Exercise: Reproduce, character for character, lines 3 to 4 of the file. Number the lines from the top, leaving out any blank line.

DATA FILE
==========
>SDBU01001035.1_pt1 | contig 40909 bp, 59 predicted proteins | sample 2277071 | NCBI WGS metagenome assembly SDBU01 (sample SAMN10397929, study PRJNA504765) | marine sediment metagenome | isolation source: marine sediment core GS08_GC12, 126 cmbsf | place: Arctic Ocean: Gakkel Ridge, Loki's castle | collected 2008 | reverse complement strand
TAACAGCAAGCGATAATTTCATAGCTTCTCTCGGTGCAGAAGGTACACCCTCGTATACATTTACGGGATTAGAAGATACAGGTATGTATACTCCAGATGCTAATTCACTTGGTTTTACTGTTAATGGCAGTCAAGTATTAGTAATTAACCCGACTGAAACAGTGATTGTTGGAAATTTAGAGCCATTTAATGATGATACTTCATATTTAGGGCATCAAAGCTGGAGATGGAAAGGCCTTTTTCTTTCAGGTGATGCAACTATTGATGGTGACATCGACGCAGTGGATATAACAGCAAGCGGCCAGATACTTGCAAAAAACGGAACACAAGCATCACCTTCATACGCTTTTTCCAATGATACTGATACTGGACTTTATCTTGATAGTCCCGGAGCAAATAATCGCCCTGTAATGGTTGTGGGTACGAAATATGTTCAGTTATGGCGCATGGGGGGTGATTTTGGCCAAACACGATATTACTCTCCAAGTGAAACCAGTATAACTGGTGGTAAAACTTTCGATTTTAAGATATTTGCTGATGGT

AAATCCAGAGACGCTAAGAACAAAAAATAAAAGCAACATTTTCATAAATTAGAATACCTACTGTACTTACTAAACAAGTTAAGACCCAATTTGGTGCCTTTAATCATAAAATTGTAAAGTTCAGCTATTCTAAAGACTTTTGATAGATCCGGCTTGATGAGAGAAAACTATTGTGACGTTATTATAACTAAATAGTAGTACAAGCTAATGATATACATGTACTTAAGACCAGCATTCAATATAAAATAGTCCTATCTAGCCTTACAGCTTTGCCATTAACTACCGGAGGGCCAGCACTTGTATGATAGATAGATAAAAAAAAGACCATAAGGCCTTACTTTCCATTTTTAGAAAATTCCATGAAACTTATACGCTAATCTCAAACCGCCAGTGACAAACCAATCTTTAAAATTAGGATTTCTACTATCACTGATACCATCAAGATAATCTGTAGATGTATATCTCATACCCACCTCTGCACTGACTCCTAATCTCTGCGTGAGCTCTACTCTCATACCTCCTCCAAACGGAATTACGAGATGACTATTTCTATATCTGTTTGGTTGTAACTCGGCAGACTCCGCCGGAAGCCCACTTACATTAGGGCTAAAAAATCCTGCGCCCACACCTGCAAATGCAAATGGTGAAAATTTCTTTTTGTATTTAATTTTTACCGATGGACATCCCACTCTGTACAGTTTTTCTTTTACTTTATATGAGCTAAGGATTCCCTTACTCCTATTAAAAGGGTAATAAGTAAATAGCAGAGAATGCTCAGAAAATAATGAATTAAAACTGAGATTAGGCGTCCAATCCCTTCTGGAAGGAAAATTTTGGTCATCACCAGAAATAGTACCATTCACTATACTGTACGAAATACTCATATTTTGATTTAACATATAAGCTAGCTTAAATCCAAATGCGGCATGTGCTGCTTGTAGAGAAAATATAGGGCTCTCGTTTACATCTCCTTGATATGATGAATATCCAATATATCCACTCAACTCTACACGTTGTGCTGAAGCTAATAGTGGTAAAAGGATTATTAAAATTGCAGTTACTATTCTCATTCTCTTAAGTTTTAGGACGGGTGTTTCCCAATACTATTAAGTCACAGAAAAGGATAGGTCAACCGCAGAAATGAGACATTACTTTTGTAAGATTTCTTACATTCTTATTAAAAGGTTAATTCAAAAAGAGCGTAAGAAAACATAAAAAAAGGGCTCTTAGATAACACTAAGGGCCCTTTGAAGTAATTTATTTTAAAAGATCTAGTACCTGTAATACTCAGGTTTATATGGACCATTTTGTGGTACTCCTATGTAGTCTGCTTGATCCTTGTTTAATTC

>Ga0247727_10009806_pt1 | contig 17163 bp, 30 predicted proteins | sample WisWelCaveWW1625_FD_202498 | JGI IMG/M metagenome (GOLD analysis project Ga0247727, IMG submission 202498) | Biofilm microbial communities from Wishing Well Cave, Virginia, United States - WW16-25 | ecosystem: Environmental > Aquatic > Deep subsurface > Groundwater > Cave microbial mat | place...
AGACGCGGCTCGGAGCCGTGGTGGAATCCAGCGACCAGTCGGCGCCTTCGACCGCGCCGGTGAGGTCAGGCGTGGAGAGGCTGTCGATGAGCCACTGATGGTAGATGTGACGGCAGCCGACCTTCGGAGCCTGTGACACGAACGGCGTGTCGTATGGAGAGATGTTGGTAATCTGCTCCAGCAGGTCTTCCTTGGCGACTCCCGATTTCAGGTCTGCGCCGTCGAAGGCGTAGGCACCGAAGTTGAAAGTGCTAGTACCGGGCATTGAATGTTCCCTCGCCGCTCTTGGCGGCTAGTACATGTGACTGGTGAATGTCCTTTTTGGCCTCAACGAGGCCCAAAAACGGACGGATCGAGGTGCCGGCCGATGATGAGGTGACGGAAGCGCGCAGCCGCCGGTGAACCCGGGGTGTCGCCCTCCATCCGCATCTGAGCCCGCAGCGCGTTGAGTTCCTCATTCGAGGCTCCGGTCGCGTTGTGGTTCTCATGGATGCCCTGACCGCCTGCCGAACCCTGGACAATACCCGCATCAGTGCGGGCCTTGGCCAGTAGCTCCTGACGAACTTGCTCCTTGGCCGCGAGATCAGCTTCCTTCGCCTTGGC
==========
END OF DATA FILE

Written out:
AAATCCAGAGACGCTAAGAACAAAAAATAAAAGCAACATTTTCATAAATTAGAATACCTACTGTACTTACTAAACAAGTTAAGACCCAATTTGGTGCCTTTAATCATAAAATTGTAAAGTTCAGCTATTCTAAAGACTTTTGATAGATCCGGCTTGATGAGAGAAAACTATTGTGACGTTATTATAACTAAATAGTAGTACAAGCTAATGATATACATGTACTTAAGACCAGCATTCAATATAAAATAGTCCTATCTAGCCTTACAGCTTTGCCATTAACTACCGGAGGGCCAGCACTTGTATGATAGATAGATAAAAAAAAGACCATAAGGCCTTACTTTCCATTTTTAGAAAATTCCATGAAACTTATACGCTAATCTCAAACCGCCAGTGACAAACCAATCTTTAAAATTAGGATTTCTACTATCACTGATACCATCAAGATAATCTGTAGATGTATATCTCATACCCACCTCTGCACTGACTCCTAATCTCTGCGTGAGCTCTACTCTCATACCTCCTCCAAACGGAATTACGAGATGACTATTTCTATATCTGTTTGGTTGTAACTCGGCAGACTCCGCCGGAAGCCCACTTACATTAGGGCTAAAAAATCCTGCGCCCACACCTGCAAATGCAAATGGTGAAAATTTCTTTTTGTATTTAATTTTTACCGATGGACATCCCACTCTGTACAGTTTTTCTTTTACTTTATATGAGCTAAGGATTCCCTTACTCCTATTAAAAGGGTAATAAGTAAATAGCAGAGAATGCTCAGAAAATAATGAATTAAAACTGAGATTAGGCGTCCAATCCCTTCTGGAAGGAAAATTTTGGTCATCACCAGAAATAGTACCATTCACTATACTGTACGAAATACTCATATTTTGATTTAACATATAAGCTAGCTTAAATCCAAATGCGGCATGTGCTGCTTGTAGAGAAAATATAGGGCTCTCGTTTACATCTCCTTGATATGATGAATATCCAATATATCCACTCAACTCTACACGTTGTGCTGAAGCTAATAGTGGTAAAAGGATTATTAAAATTGCAGTTACTATTCTCATTCTCTTAAGTTTTAGGACGGGTGTTTCCCAATACTATTAAGTCACAGAAAAGGATAGGTCAACCGCAGAAATGAGACATTACTTTTGTAAGATTTCTTACATTCTTATTAAAAGGTTAATTCAAAAAGAGCGTAAGAAAACATAAAAAAAGGGCTCTTAGATAACACTAAGGGCCCTTTGAAGTAATTTATTTTAAAAGATCTAGTACCTGTAATACTCAGGTTTATATGGACCATTTTGTGGTACTCCTATGTAGTCTGCTTGATCCTTGTTTAATTC

>Ga0247727_10009806_pt1 | contig 17163 bp, 30 predicted proteins | sample WisWelCaveWW1625_FD_202498 | JGI IMG/M metagenome (GOLD analysis project Ga0247727, IMG submission 202498) | Biofilm microbial communities from Wishing Well Cave, Virginia, United States - WW16-25 | ecosystem: Environmental > Aquatic > Deep subsurface > Groundwater > Cave microbial mat | place...